12/28/2006 03:24 pm ET Updated May 25, 2011

An Energy Agenda For a Newly Energized Congress (Part V) -- Preaching Energy Conservation From The Bully Pulpit

In a recent news conference shortly before the Christmas holidays the President encouraged the assembled newsmen and those TV viewers throughout the land to "go shopping". This at a moment when sending additional troops to Iraq was the issue of the day. Said in an offhand way, it nonetheless struck a sour chord, as being out of place and out of sync with the nations mood.

Just imagine, instead of urging us to go shopping, he would have said:

"Our situation in Iraq is grave and our soldiers are sacrificing so much. The little we can do this Christmas season in solidarity with them is to make a concerted effort to keep our use of energy to the bare minimum, to learn to live with less, to begin as a national community to make individual efforts to regain our self reliance and our self respect. The price we are paying for our dependency is too high in blood, money and the environments' destruction. Each of us must do our share!"

Our leadership must begin to make us feel personally responsible. If our President won't do so, or simply give mere lip service, it is time for Congress to pick up the reins and make us aware of what we can do as individuals, and what is expected of us as citizens. Not in terms of laws but in personal conduct and responsibility. It is an issue for which the nation is literally crying for leadership. This is the moment that Congress can show us all that it can shed its proclivity to shelter special interests and for once do the right thing for all the nation, most especially so in that after six years, it has become clear that it is an issue beyond the ken of our President and the executive branch.

Let me share with you a letter that was sent to me in response to one of my posts:

...Good morning and happy holidays!..... At this point in time I believe the consumer has to accept full responsibility. Are we simply automatons? Do we always have to have laws and documented policies to know what is right and what is wrong? When it comes to consumption ... whether it is food, alcohol, drugs, things(cars, clothes, toys, etc ...) or energy ... there is a complete lack of understanding as to the ramifications of overindulgence. In other words ... there is little to no common sense to be found amongst our society. Remember a simple physics law ... for every action there is an equal and opposite reaction. Remember a dated television commercial ... probably from the 1970's ... 'it's not nice to fool with Mother Nature'. If each individual does not take full responsibility for how their level of consumerism affects every aspect of life on our planet now and in its' future I then regret the eventual outcome. It does not take a wizard to understand the concept. No laws, no policies will change society. No laws, no policies will change individual behavior. If I consume less then my negative impact on our planet is lessened. If I consume less energy then I have saved something ... perhaps very small, negligible but I have made a positive effort. I have no children so it is not for their sake. I have no grandchildren so it is not for their sake. It in some small way having respect for our planet, having respect for future generations. My individual beliefs and individual actions are simply knowing right from wrong. It is my very small contribution to try and make this a better place. If every politician, Washington big shot, corporate big wig and every citizen looked to the future with the knowledge of right and wrong perhaps we could change things. Thank you for making me think.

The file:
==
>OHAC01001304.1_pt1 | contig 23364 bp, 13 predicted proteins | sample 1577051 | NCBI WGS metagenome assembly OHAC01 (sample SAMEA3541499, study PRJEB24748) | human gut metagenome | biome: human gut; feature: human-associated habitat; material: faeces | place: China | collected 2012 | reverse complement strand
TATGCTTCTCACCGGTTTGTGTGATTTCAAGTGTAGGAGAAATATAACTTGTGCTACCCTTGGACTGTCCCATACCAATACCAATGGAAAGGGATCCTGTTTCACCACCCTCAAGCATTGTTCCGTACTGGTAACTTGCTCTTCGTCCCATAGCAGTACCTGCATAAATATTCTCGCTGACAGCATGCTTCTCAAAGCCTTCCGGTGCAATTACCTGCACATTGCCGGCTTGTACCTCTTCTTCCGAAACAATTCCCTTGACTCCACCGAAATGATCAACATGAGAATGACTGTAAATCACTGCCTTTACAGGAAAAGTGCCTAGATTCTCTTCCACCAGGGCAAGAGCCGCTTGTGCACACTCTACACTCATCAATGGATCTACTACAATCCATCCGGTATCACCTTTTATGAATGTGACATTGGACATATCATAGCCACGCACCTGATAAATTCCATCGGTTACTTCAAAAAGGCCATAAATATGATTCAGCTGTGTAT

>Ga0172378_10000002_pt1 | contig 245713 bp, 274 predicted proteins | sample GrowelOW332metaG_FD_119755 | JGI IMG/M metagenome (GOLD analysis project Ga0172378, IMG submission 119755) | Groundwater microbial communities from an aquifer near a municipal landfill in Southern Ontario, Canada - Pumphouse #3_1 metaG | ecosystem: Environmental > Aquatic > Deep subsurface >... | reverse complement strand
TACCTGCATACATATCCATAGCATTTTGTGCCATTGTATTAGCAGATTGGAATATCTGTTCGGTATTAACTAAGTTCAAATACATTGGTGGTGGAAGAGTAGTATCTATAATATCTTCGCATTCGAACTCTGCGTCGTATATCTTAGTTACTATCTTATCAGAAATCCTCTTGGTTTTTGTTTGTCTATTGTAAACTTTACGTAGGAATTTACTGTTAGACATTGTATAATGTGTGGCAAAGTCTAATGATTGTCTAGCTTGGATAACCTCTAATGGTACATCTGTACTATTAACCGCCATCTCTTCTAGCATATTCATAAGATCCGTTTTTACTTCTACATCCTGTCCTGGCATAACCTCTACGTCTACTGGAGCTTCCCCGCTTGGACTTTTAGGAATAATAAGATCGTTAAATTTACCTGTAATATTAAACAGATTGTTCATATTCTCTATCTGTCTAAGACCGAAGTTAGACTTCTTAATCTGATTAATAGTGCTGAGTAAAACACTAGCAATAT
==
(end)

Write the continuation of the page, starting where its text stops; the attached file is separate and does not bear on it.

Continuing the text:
P.M. Westfield, MA

It is time, long past due, to respect our planet not only for our sake, but most importantly for future generations. Congress, the bully pulpit is yours!